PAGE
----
Try and recall the last time you went from a very bright area to a dim one. Perhaps you were outside on a bright sunny day just after a fresh snow fall. Then you walk indoors. Recall how difficult it was to see for several minutes just after you went indoors? This phenomenon is not so difficult to explain. It is called dark adaptation. Of course there is also a phenomenon called light adaptation.
The time course of dark adaptation is well known. It is a two branched function; one for the cone receptors and the other for the rods.
As was discussed elsewhere, the receptors contain photopigments in their outer segments. When light is absorbed by these photopigments they undergo certain changes which stops them from helping to send visual signals to the brain. These changes are reversed in darkness.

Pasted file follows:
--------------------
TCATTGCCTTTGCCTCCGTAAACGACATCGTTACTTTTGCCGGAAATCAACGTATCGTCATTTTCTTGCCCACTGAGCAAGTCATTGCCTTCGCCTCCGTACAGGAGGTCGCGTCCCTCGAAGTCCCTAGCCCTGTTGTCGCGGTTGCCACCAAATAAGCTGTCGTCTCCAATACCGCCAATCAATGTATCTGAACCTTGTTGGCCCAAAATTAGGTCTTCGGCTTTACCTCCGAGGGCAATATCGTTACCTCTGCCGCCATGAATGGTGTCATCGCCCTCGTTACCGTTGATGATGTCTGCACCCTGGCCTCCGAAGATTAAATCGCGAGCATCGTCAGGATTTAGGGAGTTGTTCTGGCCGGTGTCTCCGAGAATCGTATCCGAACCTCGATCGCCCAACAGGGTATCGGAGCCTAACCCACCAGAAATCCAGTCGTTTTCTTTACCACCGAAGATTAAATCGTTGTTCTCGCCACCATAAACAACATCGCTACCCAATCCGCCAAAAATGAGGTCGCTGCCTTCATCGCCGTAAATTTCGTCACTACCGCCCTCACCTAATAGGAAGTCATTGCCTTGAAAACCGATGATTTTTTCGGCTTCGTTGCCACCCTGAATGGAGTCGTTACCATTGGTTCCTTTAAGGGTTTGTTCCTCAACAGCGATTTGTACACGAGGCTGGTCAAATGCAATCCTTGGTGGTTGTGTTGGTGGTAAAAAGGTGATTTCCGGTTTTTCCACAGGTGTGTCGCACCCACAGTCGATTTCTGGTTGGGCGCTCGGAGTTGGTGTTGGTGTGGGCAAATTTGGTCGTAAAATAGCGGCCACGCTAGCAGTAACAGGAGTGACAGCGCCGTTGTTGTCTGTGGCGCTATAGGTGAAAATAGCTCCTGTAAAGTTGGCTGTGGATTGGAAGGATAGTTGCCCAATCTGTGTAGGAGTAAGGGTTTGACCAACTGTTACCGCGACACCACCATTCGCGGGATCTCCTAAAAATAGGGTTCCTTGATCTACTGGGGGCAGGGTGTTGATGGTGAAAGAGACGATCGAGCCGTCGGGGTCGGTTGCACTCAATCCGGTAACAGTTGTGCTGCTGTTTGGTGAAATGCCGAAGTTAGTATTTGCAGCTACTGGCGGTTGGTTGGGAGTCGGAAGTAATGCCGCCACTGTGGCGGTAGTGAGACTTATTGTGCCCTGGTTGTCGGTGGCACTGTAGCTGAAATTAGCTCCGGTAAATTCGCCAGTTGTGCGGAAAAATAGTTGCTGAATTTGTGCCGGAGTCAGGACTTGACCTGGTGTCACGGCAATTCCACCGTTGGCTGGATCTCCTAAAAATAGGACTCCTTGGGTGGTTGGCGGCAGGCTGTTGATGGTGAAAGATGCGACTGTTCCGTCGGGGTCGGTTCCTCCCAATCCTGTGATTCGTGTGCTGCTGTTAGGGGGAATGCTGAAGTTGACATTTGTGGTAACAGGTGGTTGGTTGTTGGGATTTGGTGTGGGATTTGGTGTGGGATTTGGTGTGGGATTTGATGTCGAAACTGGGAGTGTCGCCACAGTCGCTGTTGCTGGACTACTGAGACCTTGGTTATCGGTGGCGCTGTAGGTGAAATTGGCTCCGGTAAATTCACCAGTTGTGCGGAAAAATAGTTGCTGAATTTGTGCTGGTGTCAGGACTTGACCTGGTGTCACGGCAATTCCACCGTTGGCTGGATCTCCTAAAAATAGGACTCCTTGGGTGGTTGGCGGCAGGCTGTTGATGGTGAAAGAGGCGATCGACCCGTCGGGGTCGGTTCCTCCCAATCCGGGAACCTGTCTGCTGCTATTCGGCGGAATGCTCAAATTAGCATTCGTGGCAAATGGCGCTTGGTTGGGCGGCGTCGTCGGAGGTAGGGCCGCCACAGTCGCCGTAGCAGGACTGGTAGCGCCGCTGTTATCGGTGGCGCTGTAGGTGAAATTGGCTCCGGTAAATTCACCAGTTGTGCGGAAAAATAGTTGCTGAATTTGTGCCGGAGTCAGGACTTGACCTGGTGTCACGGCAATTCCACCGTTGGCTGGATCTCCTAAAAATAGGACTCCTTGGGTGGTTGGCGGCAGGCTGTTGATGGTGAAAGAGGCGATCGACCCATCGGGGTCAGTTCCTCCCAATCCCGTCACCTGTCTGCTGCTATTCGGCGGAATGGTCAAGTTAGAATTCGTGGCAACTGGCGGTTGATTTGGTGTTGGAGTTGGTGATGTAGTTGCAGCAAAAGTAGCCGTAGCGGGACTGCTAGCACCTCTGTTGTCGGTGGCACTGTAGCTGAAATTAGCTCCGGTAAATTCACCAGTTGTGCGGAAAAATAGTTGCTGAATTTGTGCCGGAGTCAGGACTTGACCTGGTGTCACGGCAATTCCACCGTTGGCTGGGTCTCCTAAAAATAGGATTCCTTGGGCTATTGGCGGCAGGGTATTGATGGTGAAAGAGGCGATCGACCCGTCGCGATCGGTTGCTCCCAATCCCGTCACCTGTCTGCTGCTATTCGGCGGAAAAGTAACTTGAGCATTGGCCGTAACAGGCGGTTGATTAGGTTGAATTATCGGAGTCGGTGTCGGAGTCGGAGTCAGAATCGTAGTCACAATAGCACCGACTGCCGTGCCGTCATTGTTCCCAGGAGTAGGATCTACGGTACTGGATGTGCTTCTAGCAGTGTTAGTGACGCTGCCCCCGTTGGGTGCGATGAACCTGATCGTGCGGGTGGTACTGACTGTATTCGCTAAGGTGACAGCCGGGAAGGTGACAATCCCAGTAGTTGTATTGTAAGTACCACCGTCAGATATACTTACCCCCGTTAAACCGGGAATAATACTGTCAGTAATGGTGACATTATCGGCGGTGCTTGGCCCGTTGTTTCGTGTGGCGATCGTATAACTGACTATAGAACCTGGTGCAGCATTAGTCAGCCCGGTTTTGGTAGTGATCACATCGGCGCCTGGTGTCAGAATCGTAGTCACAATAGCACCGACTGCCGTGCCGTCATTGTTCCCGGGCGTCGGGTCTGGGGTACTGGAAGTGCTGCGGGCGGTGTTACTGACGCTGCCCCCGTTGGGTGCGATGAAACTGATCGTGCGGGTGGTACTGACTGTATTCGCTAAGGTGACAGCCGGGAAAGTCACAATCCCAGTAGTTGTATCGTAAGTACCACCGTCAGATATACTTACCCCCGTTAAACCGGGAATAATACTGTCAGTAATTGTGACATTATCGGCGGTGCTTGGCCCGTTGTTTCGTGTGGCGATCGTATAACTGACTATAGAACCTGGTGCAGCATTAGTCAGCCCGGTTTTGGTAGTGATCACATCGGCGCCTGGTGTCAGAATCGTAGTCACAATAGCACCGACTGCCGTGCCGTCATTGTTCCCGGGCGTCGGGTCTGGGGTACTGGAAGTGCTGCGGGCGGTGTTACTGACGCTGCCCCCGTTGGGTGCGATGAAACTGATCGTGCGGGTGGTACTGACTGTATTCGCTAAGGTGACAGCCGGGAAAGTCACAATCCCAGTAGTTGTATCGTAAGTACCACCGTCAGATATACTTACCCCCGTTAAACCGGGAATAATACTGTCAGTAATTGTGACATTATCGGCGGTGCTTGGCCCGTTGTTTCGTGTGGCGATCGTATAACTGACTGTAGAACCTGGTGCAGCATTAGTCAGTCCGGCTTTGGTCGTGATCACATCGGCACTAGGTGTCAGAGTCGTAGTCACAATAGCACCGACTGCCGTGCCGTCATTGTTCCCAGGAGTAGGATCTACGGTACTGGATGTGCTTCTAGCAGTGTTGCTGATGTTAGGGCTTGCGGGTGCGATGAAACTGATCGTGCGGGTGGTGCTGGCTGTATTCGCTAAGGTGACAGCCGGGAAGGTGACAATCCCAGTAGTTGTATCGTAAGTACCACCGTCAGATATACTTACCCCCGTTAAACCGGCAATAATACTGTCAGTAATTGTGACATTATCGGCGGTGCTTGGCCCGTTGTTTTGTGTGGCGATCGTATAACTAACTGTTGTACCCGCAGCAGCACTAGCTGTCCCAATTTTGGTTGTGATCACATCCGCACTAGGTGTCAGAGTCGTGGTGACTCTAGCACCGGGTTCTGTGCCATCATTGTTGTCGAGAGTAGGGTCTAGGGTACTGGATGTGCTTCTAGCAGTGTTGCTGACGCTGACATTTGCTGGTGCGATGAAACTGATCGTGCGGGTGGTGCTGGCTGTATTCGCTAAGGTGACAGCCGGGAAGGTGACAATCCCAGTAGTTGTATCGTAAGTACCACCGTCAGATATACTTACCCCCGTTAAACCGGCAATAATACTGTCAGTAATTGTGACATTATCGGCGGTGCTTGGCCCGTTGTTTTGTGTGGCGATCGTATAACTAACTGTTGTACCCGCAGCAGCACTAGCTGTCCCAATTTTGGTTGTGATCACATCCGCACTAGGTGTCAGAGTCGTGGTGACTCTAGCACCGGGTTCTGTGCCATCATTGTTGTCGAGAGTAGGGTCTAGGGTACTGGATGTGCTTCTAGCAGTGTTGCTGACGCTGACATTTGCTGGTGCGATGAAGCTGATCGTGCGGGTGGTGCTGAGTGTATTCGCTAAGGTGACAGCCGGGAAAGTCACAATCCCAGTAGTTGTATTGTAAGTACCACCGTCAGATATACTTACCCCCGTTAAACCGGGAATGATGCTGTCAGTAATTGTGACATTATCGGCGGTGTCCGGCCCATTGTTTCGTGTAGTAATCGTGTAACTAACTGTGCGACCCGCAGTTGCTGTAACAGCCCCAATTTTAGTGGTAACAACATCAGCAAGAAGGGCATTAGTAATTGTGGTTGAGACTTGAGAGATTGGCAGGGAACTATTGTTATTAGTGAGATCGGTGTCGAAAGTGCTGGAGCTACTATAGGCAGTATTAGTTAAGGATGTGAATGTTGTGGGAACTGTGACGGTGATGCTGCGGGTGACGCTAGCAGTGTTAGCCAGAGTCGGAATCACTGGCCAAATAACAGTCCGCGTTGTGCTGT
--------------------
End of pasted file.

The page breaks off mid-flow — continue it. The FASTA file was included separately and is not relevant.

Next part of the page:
Our visual system is most sensitive when the photopigments have not absorbed any light for about 30 minutes. Under these conditions we say that the photopigments are fully regenerated. When the rod photopigments are exposed to light they undergo a process called bleaching. It is called bleaching because the photopigment color actually become almost transparent. In the dark when they regenerate and regain their pigmentation again.
In the rod receptors the unbleached photopigments appears purple and is sometimes called visual purple. The technical name for the rod photopigment is rhodopsin.
The cone receptors (most of which are in the fovea) also have outer segments which contain photopigments. The photopigments in the cones also bleach when exposed to light. There are three classes of cone photopigments. Each class is photochemically a little different than the other and therefore their spectral absorbencies are different.
If you click on to receptor absorbencies you can see how the four (3 cone and 1 rod) types of receptors differ.
By clicking on microspectrophotometry you can get a brief idea of how the spectral absorbance information of the receptor photopigments is obtained.
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